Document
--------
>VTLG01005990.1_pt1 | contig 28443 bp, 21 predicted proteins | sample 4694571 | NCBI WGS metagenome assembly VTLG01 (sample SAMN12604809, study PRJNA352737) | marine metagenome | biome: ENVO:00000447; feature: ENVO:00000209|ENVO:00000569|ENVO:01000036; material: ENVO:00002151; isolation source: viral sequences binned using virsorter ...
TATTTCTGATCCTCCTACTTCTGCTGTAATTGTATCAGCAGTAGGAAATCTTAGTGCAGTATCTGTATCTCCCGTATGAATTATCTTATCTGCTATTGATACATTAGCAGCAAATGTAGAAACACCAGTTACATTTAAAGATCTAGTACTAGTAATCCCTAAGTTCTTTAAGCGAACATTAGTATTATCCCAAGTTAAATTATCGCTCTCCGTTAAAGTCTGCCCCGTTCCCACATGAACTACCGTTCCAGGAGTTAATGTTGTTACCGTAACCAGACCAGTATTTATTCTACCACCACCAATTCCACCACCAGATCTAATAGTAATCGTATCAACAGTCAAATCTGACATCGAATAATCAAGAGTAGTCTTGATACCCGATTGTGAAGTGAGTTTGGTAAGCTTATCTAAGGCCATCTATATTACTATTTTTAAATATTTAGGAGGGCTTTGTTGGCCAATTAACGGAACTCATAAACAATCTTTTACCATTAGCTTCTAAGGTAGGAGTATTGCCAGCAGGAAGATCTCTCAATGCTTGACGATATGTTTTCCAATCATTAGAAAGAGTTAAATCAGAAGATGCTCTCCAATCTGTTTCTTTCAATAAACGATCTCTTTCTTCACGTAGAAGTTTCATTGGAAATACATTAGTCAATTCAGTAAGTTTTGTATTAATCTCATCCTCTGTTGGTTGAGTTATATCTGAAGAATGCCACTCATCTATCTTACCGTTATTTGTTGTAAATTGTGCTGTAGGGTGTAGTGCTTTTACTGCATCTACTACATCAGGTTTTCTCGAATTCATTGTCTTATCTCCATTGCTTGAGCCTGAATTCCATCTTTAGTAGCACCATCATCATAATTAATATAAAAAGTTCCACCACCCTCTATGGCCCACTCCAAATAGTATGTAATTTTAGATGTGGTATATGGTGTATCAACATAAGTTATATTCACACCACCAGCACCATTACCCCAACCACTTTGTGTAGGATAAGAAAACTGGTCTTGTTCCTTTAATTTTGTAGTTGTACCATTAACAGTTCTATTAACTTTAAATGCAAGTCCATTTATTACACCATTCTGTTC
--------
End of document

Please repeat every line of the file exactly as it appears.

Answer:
>VTLG01005990.1_pt1 | contig 28443 bp, 21 predicted proteins | sample 4694571 | NCBI WGS metagenome assembly VTLG01 (sample SAMN12604809, study PRJNA352737) | marine metagenome | biome: ENVO:00000447; feature: ENVO:00000209|ENVO:00000569|ENVO:01000036; material: ENVO:00002151; isolation source: viral sequences binned using virsorter ...
TATTTCTGATCCTCCTACTTCTGCTGTAATTGTATCAGCAGTAGGAAATCTTAGTGCAGTATCTGTATCTCCCGTATGAATTATCTTATCTGCTATTGATACATTAGCAGCAAATGTAGAAACACCAGTTACATTTAAAGATCTAGTACTAGTAATCCCTAAGTTCTTTAAGCGAACATTAGTATTATCCCAAGTTAAATTATCGCTCTCCGTTAAAGTCTGCCCCGTTCCCACATGAACTACCGTTCCAGGAGTTAATGTTGTTACCGTAACCAGACCAGTATTTATTCTACCACCACCAATTCCACCACCAGATCTAATAGTAATCGTATCAACAGTCAAATCTGACATCGAATAATCAAGAGTAGTCTTGATACCCGATTGTGAAGTGAGTTTGGTAAGCTTATCTAAGGCCATCTATATTACTATTTTTAAATATTTAGGAGGGCTTTGTTGGCCAATTAACGGAACTCATAAACAATCTTTTACCATTAGCTTCTAAGGTAGGAGTATTGCCAGCAGGAAGATCTCTCAATGCTTGACGATATGTTTTCCAATCATTAGAAAGAGTTAAATCAGAAGATGCTCTCCAATCTGTTTCTTTCAATAAACGATCTCTTTCTTCACGTAGAAGTTTCATTGGAAATACATTAGTCAATTCAGTAAGTTTTGTATTAATCTCATCCTCTGTTGGTTGAGTTATATCTGAAGAATGCCACTCATCTATCTTACCGTTATTTGTTGTAAATTGTGCTGTAGGGTGTAGTGCTTTTACTGCATCTACTACATCAGGTTTTCTCGAATTCATTGTCTTATCTCCATTGCTTGAGCCTGAATTCCATCTTTAGTAGCACCATCATCATAATTAATATAAAAAGTTCCACCACCCTCTATGGCCCACTCCAAATAGTATGTAATTTTAGATGTGGTATATGGTGTATCAACATAAGTTATATTCACACCACCAGCACCATTACCCCAACCACTTTGTGTAGGATAAGAAAACTGGTCTTGTTCCTTTAATTTTGTAGTTGTACCATTAACAGTTCTATTAACTTTAAATGCAAGTCCATTTATTACACCATTCTGTTC